The Daily App: WorkFlowy -- The Ultimate List-Making App
You've got a to-do list: projects to work on, books to read and places to go. Keep them all straight with WorkFlowy, the popular Web-based list-making site now available as an app.
What's the App?
WorkFlowy, free for iOS, starts with a simple premise: to make a master list of every to-do, note and random mental detritus you need to keep track of. It touts itself as "a single sheet of paper to hold your whole brain," a central repository to capture everything on your mind, whether it's what you need to do in your job, chores you need to do this weekend or stuff you need to buy at Target.
It doesn't matter whether an item is high-minded or mundane -- there's a place for it in the app because it's simple and highly flexible. The stripped-down interface is easy to use, but getting started and how to master its few functions can be confusing. You click to add items, which you can indent, creating hierarchies that group tasks together.
You can nest items under items, creating sublists. You can also move items around, allowing you to reshuffle and organize as information gets added and evolves. The main strength is its ease of use, so if you've ever made a list in a Word doc, an e-mail, or a piece of paper, you'll know instantly how to use WorkFlowy. But beyond list-making, the advantages lies in how it harnesses the power of the Web and mobile to tailor how you view, create, move and interact with information. Clicking on the bullet points can minimize or open sublists, so you can choose to see as much or as little items as you need.
As the master list grows longer, you can add hashtags and @replies to help quickly sort through info, assign tasks, flag important items or set priorities. You can add up to 500 items a month; for more, as well as other features, you have to pay for a $5 a month subscription.
You'll Want It If...
One of the advantages is that, unlike other note-capturing and list-making apps, the learning curve is zero. There are no complex structures to navigate through, no deciding if something is a file, a folder, a task or a project. There's also no need to learn software. Everyone knows how to make a list, and it builds off and retains that simplicity throughout all aspects of its software.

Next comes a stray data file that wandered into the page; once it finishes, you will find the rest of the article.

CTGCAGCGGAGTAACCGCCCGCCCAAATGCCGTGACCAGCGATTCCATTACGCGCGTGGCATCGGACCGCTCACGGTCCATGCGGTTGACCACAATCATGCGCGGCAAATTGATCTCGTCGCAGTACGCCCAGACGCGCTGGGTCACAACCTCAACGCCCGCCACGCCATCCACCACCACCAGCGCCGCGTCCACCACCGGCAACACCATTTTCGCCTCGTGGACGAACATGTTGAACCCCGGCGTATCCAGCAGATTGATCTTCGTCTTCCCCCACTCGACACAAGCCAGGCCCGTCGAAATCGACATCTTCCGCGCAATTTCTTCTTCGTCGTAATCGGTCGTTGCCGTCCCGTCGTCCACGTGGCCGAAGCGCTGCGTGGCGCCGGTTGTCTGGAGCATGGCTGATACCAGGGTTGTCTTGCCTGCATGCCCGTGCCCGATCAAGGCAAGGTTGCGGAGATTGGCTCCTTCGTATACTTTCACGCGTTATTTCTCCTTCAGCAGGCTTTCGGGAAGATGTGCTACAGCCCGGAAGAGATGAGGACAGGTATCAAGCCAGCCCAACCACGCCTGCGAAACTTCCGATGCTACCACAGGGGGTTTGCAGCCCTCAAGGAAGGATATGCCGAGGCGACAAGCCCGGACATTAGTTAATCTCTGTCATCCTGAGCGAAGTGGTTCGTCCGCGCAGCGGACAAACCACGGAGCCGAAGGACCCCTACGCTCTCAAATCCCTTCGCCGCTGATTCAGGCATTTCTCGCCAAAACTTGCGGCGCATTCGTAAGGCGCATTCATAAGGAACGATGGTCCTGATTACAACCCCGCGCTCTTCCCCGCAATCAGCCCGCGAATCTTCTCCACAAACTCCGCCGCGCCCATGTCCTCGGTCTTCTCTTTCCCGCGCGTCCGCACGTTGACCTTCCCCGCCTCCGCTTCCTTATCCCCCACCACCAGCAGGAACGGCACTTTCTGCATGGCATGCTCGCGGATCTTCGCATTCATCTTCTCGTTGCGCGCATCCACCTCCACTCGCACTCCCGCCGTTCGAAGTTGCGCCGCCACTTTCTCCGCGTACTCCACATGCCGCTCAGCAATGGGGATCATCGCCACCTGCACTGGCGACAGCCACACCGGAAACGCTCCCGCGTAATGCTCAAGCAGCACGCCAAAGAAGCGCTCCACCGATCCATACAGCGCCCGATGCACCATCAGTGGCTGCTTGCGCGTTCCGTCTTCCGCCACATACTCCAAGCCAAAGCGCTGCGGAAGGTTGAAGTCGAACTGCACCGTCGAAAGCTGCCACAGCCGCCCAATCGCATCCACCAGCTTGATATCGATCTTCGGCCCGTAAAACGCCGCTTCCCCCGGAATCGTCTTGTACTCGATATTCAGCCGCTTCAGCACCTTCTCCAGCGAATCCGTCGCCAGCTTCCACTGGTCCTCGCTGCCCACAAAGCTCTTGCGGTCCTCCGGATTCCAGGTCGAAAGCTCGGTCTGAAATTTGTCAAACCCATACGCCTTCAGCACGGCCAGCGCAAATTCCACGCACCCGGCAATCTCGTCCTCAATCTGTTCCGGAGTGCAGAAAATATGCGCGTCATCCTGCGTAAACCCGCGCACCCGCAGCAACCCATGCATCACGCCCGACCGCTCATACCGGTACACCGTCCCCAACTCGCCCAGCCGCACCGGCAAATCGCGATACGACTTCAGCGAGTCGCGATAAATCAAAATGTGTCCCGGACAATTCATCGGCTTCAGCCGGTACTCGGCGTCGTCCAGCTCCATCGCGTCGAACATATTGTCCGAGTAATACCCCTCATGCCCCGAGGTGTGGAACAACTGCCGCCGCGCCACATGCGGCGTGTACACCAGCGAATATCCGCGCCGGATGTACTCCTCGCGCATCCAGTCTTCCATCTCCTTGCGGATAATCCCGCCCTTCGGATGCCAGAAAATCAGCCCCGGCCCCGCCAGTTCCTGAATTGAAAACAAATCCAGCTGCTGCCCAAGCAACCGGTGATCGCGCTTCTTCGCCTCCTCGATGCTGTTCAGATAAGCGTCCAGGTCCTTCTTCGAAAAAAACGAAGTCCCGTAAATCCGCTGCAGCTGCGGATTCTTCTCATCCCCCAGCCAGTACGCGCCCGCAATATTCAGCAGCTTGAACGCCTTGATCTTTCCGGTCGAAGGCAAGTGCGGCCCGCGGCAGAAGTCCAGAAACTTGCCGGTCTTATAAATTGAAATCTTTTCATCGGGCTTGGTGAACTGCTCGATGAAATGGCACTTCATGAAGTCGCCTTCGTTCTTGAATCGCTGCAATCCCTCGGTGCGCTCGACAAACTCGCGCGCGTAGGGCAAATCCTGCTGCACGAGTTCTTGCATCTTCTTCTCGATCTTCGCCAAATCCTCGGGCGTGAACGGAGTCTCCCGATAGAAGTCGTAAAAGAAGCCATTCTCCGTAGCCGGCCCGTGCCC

It's Not My Thing -- What Else Ya Got?
WorkFlowy is beautifully conceptualized and executed, but its commitment to minimalism also creates limitations if you want a full-fledged task management system. You can't easily set dates or add tasks to a calendar, for example, and there's no way to easily prioritize items as well, though you can use its hashtag method to do this. It's great for creating a master list for life management, project planning and keeping track of anything and everything, but creating a list and schedule of action items requires a bit more work.
If you want a more robust scheduling solution, but still want a simple, elegant app, you'll enjoy the much-lauded Clear, though it can't beat WorkFlowy for its ability to capture any kind of information. And if you prefer an app to help sift through priorities, you'll find Priority Matrix useful, though its interface isn't nearly as easy to use.
Some features need fine-tuning. Theoretically, you can move items and sections around -- you can tap, hold, and move items where you need them -- but actually doing it is difficult and frustrating on the app sometimes. I ended up moving items around in the Web version, which proved annoying when I was not near my laptop. As a result, WorkFlowy works best in tandem with its Web counterpart, so users seeking an all-in-one solution may want to look elsewhere.
The commitment to ease of use and simplicity creates a lack of bells and whistles. But it's garnered a following because of its flexibility and elegance, and if you're juggling a million tasks and projects, you'll find it a lifesaver.
Agree or disagree? We'd love to hear your thoughts. Share your experience and leave a comment below. ♦
Categories: Productivity | The Daily App